AL-60-B

Technical Specifications
Name : AL-60-B Santa Maria
Family : Utility aircraft
Manufacturer : Aermacchi
Nation : Italia
Production Year : 1959
Dimensions
Fusolage Length : 8,79 m
Span : 11,84 m
Height : 3,25 m
Wing Area : 19,54 m²
Weights
Empty : 998 kg
Maximum Take-off :  1.746 kg
Engines
Continental TSIO-470-B-A1A
260 CV
Performances
Maximum Speed : 270 km/h
Cruising Speed : 206 km/h
Range : 885 km
Cealing : 6.700 m
History

The Aermacchi AL-60 was a light civil utility aircraft of the late 1950s and early 1960s. Originally designed by Al Mooney of Lockheed in the United States. After the company decided
not to build the aircraft in the US, it was manufactured in small quantities in Mexico (40 units) and a few were assembled in Argentina (12 units), and under license by Aermacchi and Atlas Aircraft Corporation. Lockheed flew only two prototypes of the AL-60 in 1959 using the designation L-402, before deciding that it would be unprofitable in the US marketplace. lnstead, the company chose to manufacture it under a joint venture in Mexico as Lockheed-Azcarate (LASA) with the designation LASA-60. In ltaly, Aermacchi purchased a license to produce the type, first in its originai configuration as the AL-60-B “Santa Maria” (85 units), then in a modified version for various African customers as the AL-60-C, equipped with the more powerful engine Lycoming GS0-480-B1 (340 HP). Moreover this latter version changed from the original tricycle undercarriage to a tail-dragger arrangement. The AL-60-C version was built under license by Atlas Aircraft Corporation in South Africa. This aircraft was designated the Atlas C-4-M and known as the Kudu. Over 40 aircraft were built and served the South African Air Force between 1974 and 1991. A number of C-4-M Kudu aircraft are still flying privately and have proven well in the role of skydive release aircraft. There is currently a project underway to re-engine the Kudu with turbine engines. This design is known as the Atlas Angel or Turbine Kudu. In 1968 Aermacchi sold the rights to the aircraft to Northwest lndustries of Edmonton, Alberta, Canada and the design was developed into the Northwest Ranger with development continuing until 1972. The ultimate variant of the AL-60 could be considered the AM-3. It was the result of a joint venture between Aermacchi and Aerfer in response to an ltalian Army requirement for an aircraft to replace the Cessna L-19, and was initially designated the MB-33S. The AM-3 used the wing design of the Aermacchi AL-60 utility aircraft, strengthened to incorporate two hardpoints. The fuselage was a new design. The first prototype, constructed by Aermacchi, flew on 12 May 1967, and it was displayed at the Paris air show in June that year. The second prototype, constructed by AERFER, flew on 22 August 1968. but the aircraft lost the ltalian Army contract to the SIAI Marchetti SM-1019. The third prototype used a more powerful engine Piaggio-Lycoming GS0-480-B1B6 (360 HP) and this variant was designateci AM-3C. In September 1970 the South African Air Force ordered 40 AM-3C’s, designating the aircraft the AM-3CM Bosbok (Bush-buck). The initial eight aircrafts were manufactured in ltaly, while the remaining 32 were assembled at Atlas. The first aircraft was taken on charge in March 1973, and the type equipped two SMF Squadrons until 1992. The Bertolina Family presented to the Museum in 2012 the aircraft on display.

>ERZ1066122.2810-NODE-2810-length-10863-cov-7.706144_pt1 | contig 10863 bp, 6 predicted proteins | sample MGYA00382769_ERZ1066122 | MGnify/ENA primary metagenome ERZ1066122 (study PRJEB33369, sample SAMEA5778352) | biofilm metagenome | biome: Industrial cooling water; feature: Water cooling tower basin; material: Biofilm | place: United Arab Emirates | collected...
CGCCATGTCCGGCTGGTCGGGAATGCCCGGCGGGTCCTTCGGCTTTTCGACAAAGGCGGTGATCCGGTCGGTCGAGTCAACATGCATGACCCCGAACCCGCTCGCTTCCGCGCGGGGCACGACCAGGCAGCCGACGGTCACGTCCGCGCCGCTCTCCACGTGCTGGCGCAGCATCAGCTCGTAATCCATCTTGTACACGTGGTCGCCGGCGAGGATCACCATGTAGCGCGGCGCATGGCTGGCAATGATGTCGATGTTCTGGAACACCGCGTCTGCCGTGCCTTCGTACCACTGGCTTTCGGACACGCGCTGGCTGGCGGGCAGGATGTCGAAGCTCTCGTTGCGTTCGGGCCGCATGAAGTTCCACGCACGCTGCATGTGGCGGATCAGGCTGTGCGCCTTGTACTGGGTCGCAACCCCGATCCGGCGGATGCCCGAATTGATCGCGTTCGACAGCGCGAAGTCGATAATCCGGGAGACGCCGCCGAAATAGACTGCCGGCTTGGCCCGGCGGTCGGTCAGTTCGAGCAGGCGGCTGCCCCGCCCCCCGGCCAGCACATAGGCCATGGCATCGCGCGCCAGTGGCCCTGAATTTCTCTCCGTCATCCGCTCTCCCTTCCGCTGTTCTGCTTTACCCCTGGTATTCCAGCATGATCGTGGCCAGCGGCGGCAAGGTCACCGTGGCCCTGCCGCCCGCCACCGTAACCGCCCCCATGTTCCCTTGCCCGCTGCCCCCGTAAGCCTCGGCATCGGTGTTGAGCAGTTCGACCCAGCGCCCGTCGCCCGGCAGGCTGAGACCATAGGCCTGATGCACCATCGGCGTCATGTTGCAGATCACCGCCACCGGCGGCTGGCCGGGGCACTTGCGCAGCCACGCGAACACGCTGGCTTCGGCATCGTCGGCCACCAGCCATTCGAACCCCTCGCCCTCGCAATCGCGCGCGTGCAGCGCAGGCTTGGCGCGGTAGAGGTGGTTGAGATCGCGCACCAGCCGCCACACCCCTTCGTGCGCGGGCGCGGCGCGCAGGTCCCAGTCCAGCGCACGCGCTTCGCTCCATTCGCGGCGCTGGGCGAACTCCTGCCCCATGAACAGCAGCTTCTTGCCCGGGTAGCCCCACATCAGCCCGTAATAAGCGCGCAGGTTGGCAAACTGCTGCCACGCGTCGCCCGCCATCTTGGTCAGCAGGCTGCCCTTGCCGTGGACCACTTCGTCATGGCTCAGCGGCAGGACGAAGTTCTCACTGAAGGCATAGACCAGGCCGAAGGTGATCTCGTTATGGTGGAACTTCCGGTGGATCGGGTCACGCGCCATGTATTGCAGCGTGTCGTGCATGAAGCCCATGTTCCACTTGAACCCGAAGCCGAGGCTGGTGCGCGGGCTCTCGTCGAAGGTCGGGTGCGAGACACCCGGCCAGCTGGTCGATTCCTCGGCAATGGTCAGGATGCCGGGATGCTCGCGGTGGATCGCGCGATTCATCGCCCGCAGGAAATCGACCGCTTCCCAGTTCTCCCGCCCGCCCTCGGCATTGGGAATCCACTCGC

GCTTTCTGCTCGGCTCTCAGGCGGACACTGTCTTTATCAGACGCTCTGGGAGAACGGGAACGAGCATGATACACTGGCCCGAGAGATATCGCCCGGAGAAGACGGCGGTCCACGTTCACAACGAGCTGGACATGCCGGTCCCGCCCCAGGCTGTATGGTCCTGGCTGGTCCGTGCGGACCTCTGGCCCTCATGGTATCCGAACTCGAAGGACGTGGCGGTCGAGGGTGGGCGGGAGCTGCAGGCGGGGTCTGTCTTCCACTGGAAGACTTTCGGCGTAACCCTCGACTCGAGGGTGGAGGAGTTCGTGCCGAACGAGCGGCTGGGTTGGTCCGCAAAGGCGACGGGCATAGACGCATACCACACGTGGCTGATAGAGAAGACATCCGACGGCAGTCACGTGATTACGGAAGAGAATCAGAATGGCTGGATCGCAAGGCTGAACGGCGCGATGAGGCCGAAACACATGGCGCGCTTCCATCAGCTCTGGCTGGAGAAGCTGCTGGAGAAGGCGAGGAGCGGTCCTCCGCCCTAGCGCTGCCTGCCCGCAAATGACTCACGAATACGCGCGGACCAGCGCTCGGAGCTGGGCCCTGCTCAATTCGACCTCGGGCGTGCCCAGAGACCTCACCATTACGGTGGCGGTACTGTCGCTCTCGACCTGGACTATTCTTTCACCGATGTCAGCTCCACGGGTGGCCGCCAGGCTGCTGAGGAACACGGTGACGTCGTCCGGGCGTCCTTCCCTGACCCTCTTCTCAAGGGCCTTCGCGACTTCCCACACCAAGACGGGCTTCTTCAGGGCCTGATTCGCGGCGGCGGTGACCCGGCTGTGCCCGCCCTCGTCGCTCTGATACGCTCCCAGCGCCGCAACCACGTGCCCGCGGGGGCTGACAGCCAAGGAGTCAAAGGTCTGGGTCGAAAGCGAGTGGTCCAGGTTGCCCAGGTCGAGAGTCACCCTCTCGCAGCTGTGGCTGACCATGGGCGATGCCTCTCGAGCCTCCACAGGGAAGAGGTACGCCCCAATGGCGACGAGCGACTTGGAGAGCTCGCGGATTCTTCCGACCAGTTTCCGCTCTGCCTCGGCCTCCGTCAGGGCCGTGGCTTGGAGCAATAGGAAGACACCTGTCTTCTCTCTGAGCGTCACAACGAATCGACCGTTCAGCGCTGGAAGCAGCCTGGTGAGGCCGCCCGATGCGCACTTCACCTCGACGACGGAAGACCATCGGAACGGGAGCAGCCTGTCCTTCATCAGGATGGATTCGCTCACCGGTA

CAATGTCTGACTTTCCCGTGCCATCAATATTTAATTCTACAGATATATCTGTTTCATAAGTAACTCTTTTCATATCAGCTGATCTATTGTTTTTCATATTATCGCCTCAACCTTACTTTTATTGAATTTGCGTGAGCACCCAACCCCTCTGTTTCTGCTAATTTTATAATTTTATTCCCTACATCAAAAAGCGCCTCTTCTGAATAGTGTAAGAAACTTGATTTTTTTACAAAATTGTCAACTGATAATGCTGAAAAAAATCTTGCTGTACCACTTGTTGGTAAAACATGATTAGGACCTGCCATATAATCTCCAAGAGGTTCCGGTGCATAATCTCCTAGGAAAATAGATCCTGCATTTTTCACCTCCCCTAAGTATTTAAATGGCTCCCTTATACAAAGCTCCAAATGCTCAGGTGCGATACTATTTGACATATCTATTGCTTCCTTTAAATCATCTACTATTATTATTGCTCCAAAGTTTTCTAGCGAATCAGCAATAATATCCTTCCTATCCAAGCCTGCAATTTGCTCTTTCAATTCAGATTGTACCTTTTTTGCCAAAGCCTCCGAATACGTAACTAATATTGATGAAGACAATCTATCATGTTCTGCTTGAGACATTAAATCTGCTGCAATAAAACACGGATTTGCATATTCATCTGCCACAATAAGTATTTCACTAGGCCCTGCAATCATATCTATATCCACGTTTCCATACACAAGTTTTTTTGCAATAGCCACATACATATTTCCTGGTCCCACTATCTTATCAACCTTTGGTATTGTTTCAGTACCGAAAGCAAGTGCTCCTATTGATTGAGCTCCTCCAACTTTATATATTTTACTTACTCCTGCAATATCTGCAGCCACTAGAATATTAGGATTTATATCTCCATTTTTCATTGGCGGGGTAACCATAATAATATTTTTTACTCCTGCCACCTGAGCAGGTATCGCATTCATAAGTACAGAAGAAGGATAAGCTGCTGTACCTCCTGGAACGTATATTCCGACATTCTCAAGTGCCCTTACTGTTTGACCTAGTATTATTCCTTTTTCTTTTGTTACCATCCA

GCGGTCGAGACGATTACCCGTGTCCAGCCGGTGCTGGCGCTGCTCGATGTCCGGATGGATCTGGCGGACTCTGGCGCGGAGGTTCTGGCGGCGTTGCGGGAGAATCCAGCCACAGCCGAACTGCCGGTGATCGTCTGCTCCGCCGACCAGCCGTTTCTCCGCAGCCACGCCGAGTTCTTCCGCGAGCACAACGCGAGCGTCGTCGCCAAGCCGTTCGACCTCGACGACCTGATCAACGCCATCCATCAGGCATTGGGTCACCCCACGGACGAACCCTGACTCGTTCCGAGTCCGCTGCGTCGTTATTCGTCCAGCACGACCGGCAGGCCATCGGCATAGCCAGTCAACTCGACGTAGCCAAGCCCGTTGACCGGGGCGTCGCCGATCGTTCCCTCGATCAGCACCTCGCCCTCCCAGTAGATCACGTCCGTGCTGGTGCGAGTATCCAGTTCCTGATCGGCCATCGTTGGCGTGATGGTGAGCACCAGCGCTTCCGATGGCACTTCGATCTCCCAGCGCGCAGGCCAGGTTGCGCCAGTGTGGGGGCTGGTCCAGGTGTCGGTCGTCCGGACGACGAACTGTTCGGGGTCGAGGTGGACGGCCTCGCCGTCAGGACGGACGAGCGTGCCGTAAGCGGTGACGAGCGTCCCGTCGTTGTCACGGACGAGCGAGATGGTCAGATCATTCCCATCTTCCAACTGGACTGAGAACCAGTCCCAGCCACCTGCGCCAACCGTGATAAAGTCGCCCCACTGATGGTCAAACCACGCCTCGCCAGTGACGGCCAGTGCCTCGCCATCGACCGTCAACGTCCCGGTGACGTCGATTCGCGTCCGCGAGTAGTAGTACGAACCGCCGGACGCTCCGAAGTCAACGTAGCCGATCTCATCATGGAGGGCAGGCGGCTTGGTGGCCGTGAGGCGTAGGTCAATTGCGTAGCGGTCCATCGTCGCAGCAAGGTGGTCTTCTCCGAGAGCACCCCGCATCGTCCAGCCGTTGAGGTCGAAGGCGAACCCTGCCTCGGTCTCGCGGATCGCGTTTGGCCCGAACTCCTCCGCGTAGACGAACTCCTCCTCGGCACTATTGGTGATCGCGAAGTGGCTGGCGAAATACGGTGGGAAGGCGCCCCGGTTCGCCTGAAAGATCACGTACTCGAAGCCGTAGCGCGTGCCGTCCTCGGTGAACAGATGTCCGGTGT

Thanks to Bertolina Family and Maurizio Maroni.

kids & family
Simulator area
Pic-Nic Area

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